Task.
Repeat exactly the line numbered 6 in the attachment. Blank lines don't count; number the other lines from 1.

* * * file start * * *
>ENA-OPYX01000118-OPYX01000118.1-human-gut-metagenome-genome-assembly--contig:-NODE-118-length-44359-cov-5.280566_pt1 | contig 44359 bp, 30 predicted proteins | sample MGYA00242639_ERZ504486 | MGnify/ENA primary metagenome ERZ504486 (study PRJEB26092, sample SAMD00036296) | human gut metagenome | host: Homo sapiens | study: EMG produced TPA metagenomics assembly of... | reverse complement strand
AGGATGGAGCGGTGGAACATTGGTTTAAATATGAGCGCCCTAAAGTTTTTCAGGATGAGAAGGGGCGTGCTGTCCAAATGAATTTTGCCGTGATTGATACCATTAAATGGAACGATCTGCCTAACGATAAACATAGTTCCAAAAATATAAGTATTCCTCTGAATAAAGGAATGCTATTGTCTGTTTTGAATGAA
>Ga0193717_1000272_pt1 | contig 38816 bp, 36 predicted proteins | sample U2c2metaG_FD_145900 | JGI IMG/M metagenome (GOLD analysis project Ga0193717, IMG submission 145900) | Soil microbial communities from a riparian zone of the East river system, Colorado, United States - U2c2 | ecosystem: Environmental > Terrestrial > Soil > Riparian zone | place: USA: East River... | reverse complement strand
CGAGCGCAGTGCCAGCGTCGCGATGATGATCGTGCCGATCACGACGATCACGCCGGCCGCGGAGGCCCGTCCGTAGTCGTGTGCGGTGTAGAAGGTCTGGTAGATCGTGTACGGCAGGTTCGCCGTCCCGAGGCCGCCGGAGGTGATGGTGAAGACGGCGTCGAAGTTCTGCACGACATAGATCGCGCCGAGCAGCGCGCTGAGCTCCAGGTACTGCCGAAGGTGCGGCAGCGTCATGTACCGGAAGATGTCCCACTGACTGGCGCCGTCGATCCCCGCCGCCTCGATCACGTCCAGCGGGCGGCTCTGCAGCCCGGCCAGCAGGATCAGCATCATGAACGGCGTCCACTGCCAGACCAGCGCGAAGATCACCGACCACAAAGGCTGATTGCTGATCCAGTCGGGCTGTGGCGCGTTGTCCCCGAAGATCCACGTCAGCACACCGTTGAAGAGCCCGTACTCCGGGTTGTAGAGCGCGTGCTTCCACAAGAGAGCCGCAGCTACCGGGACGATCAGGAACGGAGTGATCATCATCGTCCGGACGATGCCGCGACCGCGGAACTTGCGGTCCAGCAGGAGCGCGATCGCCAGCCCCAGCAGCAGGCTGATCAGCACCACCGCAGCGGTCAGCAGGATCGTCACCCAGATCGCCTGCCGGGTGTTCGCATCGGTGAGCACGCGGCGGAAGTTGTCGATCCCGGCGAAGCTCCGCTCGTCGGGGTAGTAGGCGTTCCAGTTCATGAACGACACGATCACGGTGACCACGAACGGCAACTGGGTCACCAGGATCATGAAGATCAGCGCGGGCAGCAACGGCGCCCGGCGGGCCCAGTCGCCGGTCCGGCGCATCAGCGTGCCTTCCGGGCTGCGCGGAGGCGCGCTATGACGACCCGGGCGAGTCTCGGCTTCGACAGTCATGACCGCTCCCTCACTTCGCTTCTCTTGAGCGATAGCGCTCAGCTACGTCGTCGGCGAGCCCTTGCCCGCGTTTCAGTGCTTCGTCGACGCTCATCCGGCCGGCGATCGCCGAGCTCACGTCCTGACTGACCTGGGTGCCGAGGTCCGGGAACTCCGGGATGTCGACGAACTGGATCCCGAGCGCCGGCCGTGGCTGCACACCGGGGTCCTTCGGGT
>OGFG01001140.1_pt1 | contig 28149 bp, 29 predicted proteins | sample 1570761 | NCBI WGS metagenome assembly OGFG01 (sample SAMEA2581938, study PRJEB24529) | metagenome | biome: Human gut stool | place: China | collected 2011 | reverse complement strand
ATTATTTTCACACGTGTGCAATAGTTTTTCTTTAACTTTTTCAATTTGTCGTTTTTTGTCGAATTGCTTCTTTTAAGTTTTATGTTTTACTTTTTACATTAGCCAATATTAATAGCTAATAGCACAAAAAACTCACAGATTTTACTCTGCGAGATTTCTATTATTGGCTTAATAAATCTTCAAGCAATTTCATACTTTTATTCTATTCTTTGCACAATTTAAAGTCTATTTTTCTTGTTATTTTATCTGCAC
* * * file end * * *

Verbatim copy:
ATTATTTTCACACGTGTGCAATAGTTTTTCTTTAACTTTTTCAATTTGTCGTTTTTTGTCGAATTGCTTCTTTTAAGTTTTATGTTTTACTTTTTACATTAGCCAATATTAATAGCTAATAGCACAAAAAACTCACAGATTTTACTCTGCGAGATTTCTATTATTGGCTTAATAAATCTTCAAGCAATTTCATACTTTTATTCTATTCTTTGCACAATTTAAAGTCTATTTTTCTTGTTATTTTATCTGCAC